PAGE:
With the release of Docker 20.10, the rootless containers feature has left experimental status. This is an important step for Docker security as it allows for the entire Docker installation to run with standard user prvivileges, no use of root required. Other container solutions like Podman have had this feature for a while but if your used to Docker’s approach it’s nice to see it being available.

Docker’s documentation on rootless containers has some information about how this is achieved, but I thought it’d be interesting to have a poke around some of the details of the implementation and what it means for container security, especially as I’ll be adding this to the container security course I do.

Install and Use

Setting up rootless containers is pretty straightforward, on Ubuntu at least. You need a couple of packages to be installed (the main one you’ll likely need to add is uidmap) and then you can use Docker’s install script to set it up. Obviously I’d recommend downloading and reading the script rather than following their suggestion to pipe it straight to sh but looking through it you’ll see it’s mainly just checking the environment before setting up and then downloading and extracting the necessary binaries to $HOME/bin.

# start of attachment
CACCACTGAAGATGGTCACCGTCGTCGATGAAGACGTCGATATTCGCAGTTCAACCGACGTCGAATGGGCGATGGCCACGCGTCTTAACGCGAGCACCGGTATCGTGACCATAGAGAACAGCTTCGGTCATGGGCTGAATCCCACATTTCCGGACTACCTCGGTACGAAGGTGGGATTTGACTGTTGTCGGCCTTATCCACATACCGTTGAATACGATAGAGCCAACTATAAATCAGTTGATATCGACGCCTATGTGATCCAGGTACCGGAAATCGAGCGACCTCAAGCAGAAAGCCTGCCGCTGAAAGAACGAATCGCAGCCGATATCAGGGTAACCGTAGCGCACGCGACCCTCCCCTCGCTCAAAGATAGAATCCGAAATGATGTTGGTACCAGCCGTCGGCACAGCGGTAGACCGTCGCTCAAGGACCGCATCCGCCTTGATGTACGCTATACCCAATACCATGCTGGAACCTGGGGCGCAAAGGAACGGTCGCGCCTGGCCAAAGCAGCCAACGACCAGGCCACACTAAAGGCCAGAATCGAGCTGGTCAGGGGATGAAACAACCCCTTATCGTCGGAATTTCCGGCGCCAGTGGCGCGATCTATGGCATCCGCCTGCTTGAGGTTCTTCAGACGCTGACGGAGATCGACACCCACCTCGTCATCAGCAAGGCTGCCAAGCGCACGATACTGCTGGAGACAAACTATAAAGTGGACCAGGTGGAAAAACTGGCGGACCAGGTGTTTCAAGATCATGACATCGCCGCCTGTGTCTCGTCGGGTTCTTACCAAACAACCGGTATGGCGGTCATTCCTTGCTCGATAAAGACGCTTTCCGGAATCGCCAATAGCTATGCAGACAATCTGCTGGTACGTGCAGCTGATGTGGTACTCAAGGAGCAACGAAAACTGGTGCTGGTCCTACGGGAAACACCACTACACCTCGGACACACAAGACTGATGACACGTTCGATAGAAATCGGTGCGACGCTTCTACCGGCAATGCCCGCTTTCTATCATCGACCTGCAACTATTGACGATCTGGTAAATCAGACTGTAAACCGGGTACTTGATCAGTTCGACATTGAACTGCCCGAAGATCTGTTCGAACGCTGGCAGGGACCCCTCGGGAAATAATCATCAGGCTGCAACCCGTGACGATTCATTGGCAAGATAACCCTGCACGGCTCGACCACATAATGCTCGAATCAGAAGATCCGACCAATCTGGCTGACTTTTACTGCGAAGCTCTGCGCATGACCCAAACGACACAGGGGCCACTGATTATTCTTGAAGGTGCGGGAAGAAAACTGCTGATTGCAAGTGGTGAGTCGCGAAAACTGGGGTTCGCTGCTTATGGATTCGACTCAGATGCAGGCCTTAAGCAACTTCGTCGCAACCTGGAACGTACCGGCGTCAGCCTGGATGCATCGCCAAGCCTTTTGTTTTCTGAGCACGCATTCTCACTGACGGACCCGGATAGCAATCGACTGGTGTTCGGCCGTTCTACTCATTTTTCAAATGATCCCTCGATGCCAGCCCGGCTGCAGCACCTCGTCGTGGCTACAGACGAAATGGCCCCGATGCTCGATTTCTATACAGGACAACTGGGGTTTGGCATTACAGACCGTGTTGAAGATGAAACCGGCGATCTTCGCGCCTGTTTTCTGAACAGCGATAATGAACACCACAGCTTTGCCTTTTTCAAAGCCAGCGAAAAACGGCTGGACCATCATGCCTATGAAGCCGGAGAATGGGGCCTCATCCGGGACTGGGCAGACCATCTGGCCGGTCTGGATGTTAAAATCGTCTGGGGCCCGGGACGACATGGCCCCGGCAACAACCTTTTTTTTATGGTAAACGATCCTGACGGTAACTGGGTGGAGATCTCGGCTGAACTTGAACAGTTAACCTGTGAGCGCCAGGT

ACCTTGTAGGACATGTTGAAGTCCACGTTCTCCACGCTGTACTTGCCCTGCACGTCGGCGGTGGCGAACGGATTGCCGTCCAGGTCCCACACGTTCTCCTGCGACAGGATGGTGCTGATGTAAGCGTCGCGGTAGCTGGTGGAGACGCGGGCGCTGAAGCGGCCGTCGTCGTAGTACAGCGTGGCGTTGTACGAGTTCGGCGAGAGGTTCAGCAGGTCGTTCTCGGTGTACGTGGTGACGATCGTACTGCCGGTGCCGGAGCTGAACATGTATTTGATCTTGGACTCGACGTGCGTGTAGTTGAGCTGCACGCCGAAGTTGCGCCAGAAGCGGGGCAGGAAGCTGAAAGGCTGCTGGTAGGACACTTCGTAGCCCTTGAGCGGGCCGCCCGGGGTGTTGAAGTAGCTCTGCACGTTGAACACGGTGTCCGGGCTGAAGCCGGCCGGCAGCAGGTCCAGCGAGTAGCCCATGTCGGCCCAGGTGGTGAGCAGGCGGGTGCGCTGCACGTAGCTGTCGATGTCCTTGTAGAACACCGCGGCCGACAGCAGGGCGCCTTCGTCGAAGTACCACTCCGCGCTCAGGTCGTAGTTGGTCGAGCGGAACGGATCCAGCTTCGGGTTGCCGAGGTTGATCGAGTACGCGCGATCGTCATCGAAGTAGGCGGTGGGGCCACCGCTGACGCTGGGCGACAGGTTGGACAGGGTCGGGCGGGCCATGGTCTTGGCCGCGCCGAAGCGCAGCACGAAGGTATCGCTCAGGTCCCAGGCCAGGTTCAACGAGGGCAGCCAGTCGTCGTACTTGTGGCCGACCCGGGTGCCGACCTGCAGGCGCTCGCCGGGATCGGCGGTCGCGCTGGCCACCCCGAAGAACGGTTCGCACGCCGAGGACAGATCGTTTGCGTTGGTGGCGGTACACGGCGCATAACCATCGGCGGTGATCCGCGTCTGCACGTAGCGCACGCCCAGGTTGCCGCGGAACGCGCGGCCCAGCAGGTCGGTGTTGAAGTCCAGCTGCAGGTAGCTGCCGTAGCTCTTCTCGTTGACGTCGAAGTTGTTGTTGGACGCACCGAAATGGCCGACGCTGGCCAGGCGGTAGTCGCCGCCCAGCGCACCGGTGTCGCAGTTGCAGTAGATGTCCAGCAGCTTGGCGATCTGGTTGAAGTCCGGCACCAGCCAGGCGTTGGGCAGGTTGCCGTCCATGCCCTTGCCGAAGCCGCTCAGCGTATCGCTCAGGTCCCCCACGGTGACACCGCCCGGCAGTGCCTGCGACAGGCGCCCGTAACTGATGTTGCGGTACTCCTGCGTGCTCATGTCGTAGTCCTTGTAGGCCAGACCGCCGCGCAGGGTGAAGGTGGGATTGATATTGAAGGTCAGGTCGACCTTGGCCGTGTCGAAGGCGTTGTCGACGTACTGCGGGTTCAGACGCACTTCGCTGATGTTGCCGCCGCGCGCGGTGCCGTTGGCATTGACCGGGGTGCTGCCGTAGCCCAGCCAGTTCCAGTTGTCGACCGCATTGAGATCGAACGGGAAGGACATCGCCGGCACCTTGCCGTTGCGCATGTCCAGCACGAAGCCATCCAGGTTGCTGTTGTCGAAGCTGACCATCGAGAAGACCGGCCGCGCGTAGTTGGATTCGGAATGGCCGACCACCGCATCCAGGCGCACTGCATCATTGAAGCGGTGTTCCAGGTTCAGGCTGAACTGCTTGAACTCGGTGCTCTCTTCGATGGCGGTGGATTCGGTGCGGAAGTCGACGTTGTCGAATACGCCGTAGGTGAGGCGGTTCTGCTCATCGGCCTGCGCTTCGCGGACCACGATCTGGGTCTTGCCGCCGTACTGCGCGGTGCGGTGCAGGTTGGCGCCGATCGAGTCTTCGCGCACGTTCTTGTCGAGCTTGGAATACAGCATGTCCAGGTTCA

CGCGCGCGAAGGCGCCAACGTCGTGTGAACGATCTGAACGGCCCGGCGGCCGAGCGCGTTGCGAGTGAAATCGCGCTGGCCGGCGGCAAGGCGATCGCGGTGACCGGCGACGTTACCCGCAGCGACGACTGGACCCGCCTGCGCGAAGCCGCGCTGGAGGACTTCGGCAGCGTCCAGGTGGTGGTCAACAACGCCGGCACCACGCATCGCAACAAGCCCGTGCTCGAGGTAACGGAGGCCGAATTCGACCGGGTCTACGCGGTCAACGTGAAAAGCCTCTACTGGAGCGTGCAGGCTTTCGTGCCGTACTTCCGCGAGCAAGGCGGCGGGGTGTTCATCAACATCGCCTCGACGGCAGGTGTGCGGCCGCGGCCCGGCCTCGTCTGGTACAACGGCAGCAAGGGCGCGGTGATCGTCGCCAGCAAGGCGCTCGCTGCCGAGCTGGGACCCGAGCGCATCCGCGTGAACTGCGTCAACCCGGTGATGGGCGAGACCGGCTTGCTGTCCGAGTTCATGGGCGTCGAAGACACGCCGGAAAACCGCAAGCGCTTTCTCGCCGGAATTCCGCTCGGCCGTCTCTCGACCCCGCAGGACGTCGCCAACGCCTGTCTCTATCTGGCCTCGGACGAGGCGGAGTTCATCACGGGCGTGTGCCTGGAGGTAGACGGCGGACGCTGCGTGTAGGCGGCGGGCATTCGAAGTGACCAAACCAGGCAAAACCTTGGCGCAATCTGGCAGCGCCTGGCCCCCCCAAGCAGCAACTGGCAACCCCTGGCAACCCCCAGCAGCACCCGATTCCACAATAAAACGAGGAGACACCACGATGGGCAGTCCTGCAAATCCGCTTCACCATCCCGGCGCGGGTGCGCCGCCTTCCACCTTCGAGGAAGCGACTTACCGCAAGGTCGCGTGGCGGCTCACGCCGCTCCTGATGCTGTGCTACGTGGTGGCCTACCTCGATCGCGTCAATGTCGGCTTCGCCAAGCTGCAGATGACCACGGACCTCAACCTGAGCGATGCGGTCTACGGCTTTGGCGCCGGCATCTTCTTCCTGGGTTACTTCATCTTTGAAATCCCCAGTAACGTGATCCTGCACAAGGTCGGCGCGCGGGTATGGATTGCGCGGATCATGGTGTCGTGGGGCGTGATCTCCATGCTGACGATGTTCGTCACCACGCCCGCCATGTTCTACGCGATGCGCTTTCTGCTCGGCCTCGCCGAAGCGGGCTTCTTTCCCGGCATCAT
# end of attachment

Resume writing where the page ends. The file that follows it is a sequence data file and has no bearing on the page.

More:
Once it’s installed and you tell the docker CLI where to find the socket file (in /run/user/UID/docker.sock instead of the usual /var/run/docker.sock ) you can start using Docker. The general use case is pretty much exactly what you’d expect, docker commands work fine, you can pull and run images, execute shells in them, and do most of the other things you’d usually do.

A couple of limitations are present, specifically no cgroups support, unless you enabled cgroupsv2 at the host level and no use of ping or ports < 1024, but again these can be configured if needed. I’d expect the primary use case for rootless docker to be on shared development boxes and perhaps CI hosts, so these limitations probably are deal breakers and in both cases simple configuration options are available.

Exploring under the covers